During breaks in the action at the Sequoia Pro Bowl this week in Columbus, Ohio, it’s usually not hard to find Walter Ray Williams Jr. Just follow the extension cord to his motorhome.
According to a report in the Columbus Dispatch, during the lull between pro-am sessions, Williams was fixing a defective water hose coupling so he could refill the RV’s reservoir.
“These are things you have to do from time to time,” said Williams, the Professional Bowlers Association leading tournament winner and money-winner, and also a spokesperson for the Recreation Vehicle Industry Association (RVIA). “It’s part of it.”
It’s also worth it for Williams. When he finished repairing the hose, he made his way back inside, where he was greeted by his 18-month-old daughter, Rebecca.
“This is the great part,” Williams said. “I’ve got my family.”
He and his wife, Paige, committed 17 years ago to hitting the road during the PBA season. They graduated from a succession of fifth-wheels to the luxury motor coach two years ago.
Then Rebecca came along.
“I said I didn’t want to drag a baby around the country,” Paige Williams said. “And here I am, 44 years old, dragging a baby around the country.”
It was more manageable last year when Rebecca was barely crawling. She’s toddling now, and it’s still good – that is, when the weather is great and a playground is nearby. Otherwise, she’s a handful.
“It is what it is,” Paige said. “Like my dad said, ‘You bit it.’ ”
She jumped into a pro bowler’s life, and there are rarely such things as home games on the PBA Tour. But the Williams family has the next best thing.
“Most people who have RVs use them for vacations,” Paige said. “This is our home something like 20 weeks a year. When we get to our home back in Ocala (Fla.) at the end of the season, now that’s like vacation for us.”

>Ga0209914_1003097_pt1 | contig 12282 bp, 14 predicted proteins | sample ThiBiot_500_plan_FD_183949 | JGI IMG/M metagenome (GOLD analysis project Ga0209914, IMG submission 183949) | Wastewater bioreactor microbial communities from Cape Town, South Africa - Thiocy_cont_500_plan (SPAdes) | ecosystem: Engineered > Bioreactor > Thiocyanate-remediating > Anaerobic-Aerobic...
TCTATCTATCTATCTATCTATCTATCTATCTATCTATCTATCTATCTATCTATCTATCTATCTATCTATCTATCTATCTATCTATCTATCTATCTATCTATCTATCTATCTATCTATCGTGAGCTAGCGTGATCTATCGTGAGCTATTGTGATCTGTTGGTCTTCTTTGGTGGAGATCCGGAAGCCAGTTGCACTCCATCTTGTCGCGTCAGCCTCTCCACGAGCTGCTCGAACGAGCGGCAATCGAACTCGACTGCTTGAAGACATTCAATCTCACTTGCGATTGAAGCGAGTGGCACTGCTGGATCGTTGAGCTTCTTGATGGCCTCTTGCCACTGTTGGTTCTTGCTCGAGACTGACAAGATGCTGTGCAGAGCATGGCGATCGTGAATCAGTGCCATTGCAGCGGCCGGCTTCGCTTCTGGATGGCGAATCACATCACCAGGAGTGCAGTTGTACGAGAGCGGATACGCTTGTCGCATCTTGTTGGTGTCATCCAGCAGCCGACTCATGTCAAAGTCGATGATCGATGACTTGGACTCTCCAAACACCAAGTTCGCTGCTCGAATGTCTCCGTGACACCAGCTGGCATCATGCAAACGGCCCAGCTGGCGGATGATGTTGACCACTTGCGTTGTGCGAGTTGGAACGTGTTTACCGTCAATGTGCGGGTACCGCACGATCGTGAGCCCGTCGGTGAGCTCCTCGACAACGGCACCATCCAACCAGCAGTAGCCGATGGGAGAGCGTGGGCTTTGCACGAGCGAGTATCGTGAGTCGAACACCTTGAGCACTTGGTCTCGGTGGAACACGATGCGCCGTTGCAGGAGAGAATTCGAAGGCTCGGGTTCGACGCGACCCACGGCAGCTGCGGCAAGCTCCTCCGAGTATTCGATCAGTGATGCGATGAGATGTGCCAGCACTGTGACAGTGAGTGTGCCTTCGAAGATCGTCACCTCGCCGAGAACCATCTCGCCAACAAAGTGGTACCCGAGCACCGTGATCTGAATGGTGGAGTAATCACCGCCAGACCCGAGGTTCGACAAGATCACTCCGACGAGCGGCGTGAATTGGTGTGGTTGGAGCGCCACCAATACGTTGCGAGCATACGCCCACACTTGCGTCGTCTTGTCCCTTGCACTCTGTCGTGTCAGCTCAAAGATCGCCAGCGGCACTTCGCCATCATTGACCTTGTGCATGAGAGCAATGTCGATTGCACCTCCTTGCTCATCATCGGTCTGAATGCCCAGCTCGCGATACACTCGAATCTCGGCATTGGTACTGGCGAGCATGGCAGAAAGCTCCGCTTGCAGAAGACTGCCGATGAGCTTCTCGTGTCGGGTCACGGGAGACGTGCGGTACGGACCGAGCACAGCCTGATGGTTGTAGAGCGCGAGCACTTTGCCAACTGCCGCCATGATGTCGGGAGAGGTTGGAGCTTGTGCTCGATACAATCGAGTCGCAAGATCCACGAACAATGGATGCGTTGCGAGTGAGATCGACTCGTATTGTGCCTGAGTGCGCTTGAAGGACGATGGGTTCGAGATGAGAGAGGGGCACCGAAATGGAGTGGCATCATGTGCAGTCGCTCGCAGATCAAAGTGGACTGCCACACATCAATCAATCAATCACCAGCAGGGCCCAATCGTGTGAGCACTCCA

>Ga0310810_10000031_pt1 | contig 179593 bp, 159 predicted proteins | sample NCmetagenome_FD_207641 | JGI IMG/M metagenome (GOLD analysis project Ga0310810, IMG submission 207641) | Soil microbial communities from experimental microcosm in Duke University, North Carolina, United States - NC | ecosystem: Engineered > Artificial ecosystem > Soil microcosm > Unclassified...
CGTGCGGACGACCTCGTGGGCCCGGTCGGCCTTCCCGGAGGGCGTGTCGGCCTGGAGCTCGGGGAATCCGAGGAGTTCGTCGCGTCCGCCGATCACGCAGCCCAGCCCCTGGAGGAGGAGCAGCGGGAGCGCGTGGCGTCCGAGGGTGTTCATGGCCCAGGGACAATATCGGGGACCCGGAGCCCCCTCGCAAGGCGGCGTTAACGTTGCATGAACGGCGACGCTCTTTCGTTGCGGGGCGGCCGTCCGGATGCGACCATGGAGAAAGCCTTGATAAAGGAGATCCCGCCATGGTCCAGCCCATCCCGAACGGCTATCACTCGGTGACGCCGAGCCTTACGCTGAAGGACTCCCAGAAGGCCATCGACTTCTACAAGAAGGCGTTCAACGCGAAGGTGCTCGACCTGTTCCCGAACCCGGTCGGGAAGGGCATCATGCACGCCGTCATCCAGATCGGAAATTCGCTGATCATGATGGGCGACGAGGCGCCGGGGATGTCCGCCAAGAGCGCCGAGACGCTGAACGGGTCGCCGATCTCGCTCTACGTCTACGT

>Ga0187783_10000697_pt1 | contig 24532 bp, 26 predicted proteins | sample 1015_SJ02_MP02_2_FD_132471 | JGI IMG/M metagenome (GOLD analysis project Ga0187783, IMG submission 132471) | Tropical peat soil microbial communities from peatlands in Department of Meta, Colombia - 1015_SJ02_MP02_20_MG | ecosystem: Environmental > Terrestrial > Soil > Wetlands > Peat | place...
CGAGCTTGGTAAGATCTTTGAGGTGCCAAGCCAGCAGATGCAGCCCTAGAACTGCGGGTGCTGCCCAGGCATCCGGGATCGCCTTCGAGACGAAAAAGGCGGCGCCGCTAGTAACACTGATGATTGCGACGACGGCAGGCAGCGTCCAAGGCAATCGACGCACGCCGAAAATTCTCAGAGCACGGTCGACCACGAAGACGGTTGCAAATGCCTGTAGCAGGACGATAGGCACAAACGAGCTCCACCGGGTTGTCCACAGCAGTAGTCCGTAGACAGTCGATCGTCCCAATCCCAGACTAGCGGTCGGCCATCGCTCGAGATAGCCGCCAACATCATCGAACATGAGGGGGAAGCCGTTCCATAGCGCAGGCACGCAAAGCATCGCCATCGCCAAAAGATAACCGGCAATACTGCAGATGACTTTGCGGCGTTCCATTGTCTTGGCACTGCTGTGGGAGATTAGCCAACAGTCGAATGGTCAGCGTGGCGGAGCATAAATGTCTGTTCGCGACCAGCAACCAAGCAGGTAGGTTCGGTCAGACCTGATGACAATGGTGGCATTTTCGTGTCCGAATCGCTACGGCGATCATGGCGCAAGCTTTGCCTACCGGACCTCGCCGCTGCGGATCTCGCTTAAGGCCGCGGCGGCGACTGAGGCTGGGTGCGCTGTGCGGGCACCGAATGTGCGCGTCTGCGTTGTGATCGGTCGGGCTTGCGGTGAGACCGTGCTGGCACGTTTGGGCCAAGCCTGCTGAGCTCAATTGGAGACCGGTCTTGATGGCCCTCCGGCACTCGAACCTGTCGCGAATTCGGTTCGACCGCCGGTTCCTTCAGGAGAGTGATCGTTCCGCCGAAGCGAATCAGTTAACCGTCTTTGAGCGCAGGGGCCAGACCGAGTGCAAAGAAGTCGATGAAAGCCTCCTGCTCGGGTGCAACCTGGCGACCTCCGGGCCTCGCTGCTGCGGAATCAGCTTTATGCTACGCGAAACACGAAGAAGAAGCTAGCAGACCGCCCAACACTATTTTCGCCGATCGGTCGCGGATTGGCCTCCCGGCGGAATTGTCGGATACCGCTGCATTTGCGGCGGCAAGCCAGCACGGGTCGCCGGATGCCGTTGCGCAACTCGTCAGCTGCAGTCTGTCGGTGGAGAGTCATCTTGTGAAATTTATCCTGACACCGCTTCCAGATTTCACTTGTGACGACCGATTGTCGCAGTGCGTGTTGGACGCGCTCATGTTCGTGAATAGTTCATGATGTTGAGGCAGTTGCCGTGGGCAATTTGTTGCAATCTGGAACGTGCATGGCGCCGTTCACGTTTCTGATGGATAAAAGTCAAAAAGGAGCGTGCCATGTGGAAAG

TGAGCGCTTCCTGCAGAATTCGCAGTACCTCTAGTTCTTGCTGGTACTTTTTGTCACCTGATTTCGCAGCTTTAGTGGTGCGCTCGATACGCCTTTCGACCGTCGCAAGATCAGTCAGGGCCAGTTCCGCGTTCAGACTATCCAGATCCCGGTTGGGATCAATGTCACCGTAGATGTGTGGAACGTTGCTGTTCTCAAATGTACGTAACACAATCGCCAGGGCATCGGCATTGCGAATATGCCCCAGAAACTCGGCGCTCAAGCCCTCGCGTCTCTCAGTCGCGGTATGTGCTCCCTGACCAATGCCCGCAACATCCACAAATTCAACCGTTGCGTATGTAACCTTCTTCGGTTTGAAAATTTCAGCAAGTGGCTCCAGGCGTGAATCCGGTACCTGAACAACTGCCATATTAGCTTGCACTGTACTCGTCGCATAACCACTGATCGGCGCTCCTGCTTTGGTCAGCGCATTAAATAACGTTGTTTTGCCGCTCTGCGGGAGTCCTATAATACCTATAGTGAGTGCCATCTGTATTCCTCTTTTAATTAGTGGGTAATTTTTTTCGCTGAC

According to the Columbus Dispatch, they jumped on the RV bandwagon because Paige dislikes hotels. The coach is spacious and it has ample closets so clothes don’t have to be packed and unpacked.
And the entrance to Sequoia Pro Bowl is 25 yards away. When she knows Walter Ray is on, she and Rebecca can make the trip, watch him bowl, then be back “home” in seconds.
Only a couple of other bowlers regularly do the RV thing, despite Williams’ success. He has been RVing for 17 seasons, and he’s won at least one tournament in 16 straight seasons. Go RVing uses him to talk up the lifestyle.
On a schedule that zigzags to all but the southeast corner of the country from Sept. 20 to April 5, the Williamses share the driving duties, Paige said, though he does most of it. They also eat the majority of their meals in the RV, which has an ample galley.
“Unfortunately, after this week we’re going to go home and they’re going to stay there while I finish the last three tournaments,” Walter Ray said. “So I’m going to be a little disappointed by that.”
As he holds Rebecca in his lap, it’s obvious he is a homebody, even if it is on the road.
“Oh, I love it when they’re with me,” Walter Ray said.